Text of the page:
Book Report: Easy Prey by John Sandford (2000)

I inherited this book from my aunt along with a couple of the next books in the series. Amazon informs me this is the eleventh book in the series, so I’ve undoubtedly missed a lot of the references and asides within this book that allude to incidents which the long-time fans of the Lucas Davenport novels would recognize. Each time I hit one of these many references, I recognized it for what it was, but I let it go. I know what a Robert B. Parker fan who started with Hugger Mugger must feel.

The book starts, chapter 1, in the mind of the killer with a bunch of foreshadowing; the killer awakens and doesn’t know he’s going to kill someone later, but he does. Honestly, given the plot of the book, ultimately the cheap foreshadowing doesn’t hang right with the rest of the plot. But the frenetic nature of the action, with the multitude of police characters and considerations in handling a case, one can overlook them–or forget the first chapter by the time the bodies start to pile up.

Good points:

  • Set in Minnesota, which is the upper Midwest. Although they worship the pagan Vikings and even refer to them once in the book, they’re of good Scandinaviagerman stock like my ancestors in Wisconsin.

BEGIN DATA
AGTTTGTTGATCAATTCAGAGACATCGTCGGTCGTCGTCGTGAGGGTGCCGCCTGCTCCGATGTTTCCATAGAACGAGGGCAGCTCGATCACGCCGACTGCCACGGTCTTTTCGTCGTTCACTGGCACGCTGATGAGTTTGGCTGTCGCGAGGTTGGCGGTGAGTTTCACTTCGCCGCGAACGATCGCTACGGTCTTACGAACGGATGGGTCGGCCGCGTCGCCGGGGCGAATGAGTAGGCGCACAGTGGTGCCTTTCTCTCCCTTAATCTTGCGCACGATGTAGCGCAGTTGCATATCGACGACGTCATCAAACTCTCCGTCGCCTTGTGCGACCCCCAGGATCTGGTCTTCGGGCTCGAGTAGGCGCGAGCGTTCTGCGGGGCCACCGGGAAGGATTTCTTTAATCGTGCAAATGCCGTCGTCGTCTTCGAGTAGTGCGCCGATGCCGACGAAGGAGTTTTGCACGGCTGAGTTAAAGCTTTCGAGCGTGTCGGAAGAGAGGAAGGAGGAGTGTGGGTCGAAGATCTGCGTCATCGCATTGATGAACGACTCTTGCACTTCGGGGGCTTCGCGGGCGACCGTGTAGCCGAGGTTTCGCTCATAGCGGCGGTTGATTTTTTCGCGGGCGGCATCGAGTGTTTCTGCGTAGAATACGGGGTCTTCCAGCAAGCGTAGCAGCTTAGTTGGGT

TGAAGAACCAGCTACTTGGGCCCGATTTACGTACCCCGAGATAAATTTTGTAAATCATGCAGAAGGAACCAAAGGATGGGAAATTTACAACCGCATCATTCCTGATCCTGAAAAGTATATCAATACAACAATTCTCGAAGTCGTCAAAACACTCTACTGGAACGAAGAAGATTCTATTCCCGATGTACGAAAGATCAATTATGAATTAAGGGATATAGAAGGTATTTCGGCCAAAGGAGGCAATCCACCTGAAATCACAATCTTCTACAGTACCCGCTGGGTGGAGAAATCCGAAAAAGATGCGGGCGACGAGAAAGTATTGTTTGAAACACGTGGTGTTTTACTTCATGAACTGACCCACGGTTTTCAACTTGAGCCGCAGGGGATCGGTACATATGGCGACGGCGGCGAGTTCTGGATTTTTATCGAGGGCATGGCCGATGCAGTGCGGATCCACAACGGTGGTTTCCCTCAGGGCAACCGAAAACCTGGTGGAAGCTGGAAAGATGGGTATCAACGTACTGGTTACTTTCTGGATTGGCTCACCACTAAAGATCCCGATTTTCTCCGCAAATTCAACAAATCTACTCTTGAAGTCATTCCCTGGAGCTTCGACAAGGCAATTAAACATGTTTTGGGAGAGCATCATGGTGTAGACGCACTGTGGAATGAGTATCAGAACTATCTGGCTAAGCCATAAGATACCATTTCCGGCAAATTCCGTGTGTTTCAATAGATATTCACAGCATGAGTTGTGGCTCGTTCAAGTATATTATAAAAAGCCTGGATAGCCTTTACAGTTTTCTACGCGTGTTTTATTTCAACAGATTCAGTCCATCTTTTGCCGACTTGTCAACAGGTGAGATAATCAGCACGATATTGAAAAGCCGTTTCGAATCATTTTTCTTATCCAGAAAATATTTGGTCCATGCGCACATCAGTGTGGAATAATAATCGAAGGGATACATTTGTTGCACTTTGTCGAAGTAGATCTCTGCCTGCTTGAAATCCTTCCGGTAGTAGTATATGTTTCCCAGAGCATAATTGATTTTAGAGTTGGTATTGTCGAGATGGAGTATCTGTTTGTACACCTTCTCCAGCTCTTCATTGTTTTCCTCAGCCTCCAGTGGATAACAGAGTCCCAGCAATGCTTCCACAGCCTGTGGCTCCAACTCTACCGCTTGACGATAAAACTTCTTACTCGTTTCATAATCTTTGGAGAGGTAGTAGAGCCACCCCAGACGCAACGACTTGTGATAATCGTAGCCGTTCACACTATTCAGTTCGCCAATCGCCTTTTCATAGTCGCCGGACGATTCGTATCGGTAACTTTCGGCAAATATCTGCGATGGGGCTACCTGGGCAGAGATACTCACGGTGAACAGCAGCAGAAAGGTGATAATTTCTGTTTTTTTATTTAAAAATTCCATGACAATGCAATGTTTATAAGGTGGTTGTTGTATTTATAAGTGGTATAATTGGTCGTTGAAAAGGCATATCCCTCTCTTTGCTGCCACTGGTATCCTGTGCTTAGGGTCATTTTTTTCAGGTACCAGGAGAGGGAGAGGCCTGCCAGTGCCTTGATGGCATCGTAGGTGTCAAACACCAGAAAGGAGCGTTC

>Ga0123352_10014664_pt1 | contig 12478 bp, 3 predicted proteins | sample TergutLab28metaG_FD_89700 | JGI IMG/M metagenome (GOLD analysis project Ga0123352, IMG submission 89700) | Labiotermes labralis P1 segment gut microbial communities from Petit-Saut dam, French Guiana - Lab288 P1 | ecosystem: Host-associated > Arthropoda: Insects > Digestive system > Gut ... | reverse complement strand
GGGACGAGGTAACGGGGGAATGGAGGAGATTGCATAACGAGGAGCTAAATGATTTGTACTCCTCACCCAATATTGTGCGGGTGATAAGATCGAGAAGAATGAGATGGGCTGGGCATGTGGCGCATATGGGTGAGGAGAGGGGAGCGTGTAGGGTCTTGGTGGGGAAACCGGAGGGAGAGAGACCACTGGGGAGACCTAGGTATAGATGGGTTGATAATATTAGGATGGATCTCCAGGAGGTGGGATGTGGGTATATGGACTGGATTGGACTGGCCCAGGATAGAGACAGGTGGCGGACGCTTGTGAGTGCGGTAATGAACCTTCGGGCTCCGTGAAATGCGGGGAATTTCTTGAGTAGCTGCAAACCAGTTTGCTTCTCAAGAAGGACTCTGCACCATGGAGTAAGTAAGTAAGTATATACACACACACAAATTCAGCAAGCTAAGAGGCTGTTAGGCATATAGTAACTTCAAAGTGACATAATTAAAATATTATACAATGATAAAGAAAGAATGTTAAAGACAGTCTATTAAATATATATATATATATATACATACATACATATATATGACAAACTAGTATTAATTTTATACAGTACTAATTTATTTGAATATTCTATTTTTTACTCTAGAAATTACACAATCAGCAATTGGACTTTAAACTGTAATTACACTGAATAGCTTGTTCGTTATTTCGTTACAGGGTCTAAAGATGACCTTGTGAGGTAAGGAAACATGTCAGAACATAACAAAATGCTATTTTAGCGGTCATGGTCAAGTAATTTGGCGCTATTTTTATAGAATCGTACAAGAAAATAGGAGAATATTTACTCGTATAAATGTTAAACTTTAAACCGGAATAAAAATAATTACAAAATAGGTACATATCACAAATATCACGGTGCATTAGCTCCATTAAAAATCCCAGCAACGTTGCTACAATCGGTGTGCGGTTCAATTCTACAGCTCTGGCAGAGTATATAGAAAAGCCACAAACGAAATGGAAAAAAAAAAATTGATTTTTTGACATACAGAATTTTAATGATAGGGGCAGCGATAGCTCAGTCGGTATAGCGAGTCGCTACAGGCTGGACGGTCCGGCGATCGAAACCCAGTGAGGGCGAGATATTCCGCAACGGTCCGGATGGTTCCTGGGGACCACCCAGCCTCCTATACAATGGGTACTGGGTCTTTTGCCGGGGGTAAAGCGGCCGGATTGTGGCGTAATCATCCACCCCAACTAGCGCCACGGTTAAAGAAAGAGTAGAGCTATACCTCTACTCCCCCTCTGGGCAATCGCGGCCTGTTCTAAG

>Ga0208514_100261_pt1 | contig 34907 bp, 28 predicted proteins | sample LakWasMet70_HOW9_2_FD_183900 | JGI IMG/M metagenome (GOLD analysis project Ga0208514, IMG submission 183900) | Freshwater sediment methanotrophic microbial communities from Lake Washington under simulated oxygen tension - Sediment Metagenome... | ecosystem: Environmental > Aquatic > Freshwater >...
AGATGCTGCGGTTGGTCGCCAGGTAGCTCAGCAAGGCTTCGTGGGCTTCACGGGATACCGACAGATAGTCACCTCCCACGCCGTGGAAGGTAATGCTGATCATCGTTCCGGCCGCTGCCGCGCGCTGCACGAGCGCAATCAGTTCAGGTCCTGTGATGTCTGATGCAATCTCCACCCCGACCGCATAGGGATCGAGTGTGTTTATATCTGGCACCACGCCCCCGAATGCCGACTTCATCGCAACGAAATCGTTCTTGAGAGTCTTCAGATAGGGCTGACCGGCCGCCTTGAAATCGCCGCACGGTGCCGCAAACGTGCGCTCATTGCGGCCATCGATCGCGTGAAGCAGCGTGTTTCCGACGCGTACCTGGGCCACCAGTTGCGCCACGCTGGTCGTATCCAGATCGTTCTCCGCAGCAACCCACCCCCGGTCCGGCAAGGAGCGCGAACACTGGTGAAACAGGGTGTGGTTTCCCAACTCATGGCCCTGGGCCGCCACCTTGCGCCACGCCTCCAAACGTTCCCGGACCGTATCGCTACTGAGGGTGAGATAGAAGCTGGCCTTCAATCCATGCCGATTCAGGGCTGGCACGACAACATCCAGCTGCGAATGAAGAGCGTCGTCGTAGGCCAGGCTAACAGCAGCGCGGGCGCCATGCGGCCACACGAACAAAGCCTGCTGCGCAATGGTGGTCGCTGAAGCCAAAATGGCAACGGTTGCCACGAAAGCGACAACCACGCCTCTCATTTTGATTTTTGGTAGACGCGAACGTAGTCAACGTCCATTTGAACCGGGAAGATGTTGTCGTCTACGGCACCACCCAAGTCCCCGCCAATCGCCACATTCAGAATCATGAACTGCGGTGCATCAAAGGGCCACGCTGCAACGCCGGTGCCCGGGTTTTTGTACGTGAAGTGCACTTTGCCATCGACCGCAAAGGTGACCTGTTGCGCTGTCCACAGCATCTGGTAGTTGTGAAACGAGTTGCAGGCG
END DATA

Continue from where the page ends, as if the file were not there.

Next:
• Frantic pace of novel, coupled with allusions to previous novels, intimates an incident in a line and a past to which the characters are privy even if you, fool who starts with book eleven, are not.
  • Main character, in mid forties or so, is: rich due to his sale of a computer company; drives a Porsche due to his wealth; juggles attractive women of his own age with 20-something models; and serves as a deputy chief of police who bends the ear of the chief and the mayor.

    Face it, he’s the hardboiled fantasy from the 1940s or 1960s aged a couple decades.

Bad points:

  • The intro, foreshadowing chapter is ultimately misleading.
  • Multiple murderers throw the investigation off. Also, they confuse the reader.
  • Multiple murderers mean that the bulk of the book spends time chasing red herrings.
  • Book is split between whodunit and high level police procedural; the first chapter would indicate whodunit, but who does it doesn’t depend upon clues given but late breaking developments and insights and, frankly, who’s not dead among the suspect pool at the end.

Still, the pacing of the book and the engagement of the characters–or at least the condolence of the main character to the adolescent fantasies that carry over into adulthood–carried me along to the end. I have two other books in the series, and I look forward to reading them. They will determine whether I backfill the previous novels and buy more recent novels. Overall, I’m optimistic, which is the most I can say for any suspense series I’ve picked up in a while (barring the Robert Crais books which, gentle reader, you remember I started out optimistic and sort of soured).

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